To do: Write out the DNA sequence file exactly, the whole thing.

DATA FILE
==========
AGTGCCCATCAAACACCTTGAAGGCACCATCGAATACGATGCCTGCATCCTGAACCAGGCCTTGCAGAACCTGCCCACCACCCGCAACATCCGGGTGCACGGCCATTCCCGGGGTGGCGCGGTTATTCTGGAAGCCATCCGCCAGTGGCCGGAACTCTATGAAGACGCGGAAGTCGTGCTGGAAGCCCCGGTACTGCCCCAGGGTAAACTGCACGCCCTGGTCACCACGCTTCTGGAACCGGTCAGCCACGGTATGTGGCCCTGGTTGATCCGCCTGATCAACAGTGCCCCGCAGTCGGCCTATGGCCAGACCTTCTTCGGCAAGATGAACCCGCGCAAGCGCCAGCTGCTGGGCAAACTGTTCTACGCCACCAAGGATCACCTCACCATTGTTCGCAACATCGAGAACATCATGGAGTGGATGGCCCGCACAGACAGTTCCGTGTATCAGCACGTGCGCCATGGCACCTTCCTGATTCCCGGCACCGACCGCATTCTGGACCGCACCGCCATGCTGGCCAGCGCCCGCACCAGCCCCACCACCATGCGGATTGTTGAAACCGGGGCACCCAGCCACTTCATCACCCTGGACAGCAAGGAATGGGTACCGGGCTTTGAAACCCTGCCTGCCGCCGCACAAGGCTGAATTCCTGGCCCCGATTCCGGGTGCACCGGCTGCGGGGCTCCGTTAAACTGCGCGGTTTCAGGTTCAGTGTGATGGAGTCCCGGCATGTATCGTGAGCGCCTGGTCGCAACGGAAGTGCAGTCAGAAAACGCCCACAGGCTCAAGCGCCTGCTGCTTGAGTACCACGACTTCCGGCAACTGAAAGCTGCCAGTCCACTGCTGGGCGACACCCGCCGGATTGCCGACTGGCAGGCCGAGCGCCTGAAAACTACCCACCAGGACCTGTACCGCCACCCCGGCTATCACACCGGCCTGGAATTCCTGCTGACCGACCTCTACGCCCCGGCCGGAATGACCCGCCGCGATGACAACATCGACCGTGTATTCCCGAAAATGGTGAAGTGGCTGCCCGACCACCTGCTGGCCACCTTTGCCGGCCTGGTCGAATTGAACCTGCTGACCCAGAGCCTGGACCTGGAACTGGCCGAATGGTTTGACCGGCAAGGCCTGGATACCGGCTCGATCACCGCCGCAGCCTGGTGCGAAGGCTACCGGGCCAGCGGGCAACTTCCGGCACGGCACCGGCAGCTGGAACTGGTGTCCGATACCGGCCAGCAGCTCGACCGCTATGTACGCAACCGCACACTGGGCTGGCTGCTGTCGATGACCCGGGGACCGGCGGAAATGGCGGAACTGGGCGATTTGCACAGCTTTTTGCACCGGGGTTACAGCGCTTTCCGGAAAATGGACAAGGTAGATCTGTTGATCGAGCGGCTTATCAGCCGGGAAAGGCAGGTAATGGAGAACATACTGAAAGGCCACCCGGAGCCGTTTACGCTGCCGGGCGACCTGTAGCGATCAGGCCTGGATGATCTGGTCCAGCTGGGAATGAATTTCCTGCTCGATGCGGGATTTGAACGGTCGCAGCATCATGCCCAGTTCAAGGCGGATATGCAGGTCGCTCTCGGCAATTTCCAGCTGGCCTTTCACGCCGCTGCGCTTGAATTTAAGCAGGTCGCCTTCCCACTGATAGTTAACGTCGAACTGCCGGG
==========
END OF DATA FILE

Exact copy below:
AGTGCCCATCAAACACCTTGAAGGCACCATCGAATACGATGCCTGCATCCTGAACCAGGCCTTGCAGAACCTGCCCACCACCCGCAACATCCGGGTGCACGGCCATTCCCGGGGTGGCGCGGTTATTCTGGAAGCCATCCGCCAGTGGCCGGAACTCTATGAAGACGCGGAAGTCGTGCTGGAAGCCCCGGTACTGCCCCAGGGTAAACTGCACGCCCTGGTCACCACGCTTCTGGAACCGGTCAGCCACGGTATGTGGCCCTGGTTGATCCGCCTGATCAACAGTGCCCCGCAGTCGGCCTATGGCCAGACCTTCTTCGGCAAGATGAACCCGCGCAAGCGCCAGCTGCTGGGCAAACTGTTCTACGCCACCAAGGATCACCTCACCATTGTTCGCAACATCGAGAACATCATGGAGTGGATGGCCCGCACAGACAGTTCCGTGTATCAGCACGTGCGCCATGGCACCTTCCTGATTCCCGGCACCGACCGCATTCTGGACCGCACCGCCATGCTGGCCAGCGCCCGCACCAGCCCCACCACCATGCGGATTGTTGAAACCGGGGCACCCAGCCACTTCATCACCCTGGACAGCAAGGAATGGGTACCGGGCTTTGAAACCCTGCCTGCCGCCGCACAAGGCTGAATTCCTGGCCCCGATTCCGGGTGCACCGGCTGCGGGGCTCCGTTAAACTGCGCGGTTTCAGGTTCAGTGTGATGGAGTCCCGGCATGTATCGTGAGCGCCTGGTCGCAACGGAAGTGCAGTCAGAAAACGCCCACAGGCTCAAGCGCCTGCTGCTTGAGTACCACGACTTCCGGCAACTGAAAGCTGCCAGTCCACTGCTGGGCGACACCCGCCGGATTGCCGACTGGCAGGCCGAGCGCCTGAAAACTACCCACCAGGACCTGTACCGCCACCCCGGCTATCACACCGGCCTGGAATTCCTGCTGACCGACCTCTACGCCCCGGCCGGAATGACCCGCCGCGATGACAACATCGACCGTGTATTCCCGAAAATGGTGAAGTGGCTGCCCGACCACCTGCTGGCCACCTTTGCCGGCCTGGTCGAATTGAACCTGCTGACCCAGAGCCTGGACCTGGAACTGGCCGAATGGTTTGACCGGCAAGGCCTGGATACCGGCTCGATCACCGCCGCAGCCTGGTGCGAAGGCTACCGGGCCAGCGGGCAACTTCCGGCACGGCACCGGCAGCTGGAACTGGTGTCCGATACCGGCCAGCAGCTCGACCGCTATGTACGCAACCGCACACTGGGCTGGCTGCTGTCGATGACCCGGGGACCGGCGGAAATGGCGGAACTGGGCGATTTGCACAGCTTTTTGCACCGGGGTTACAGCGCTTTCCGGAAAATGGACAAGGTAGATCTGTTGATCGAGCGGCTTATCAGCCGGGAAAGGCAGGTAATGGAGAACATACTGAAAGGCCACCCGGAGCCGTTTACGCTGCCGGGCGACCTGTAGCGATCAGGCCTGGATGATCTGGTCCAGCTGGGAATGAATTTCCTGCTCGATGCGGGATTTGAACGGTCGCAGCATCATGCCCAGTTCAAGGCGGATATGCAGGTCGCTCTCGGCAATTTCCAGCTGGCCTTTCACGCCGCTGCGCTTGAATTTAAGCAGGTCGCCTTCCCACTGATAGTTAACGTCGAACTGCCGGG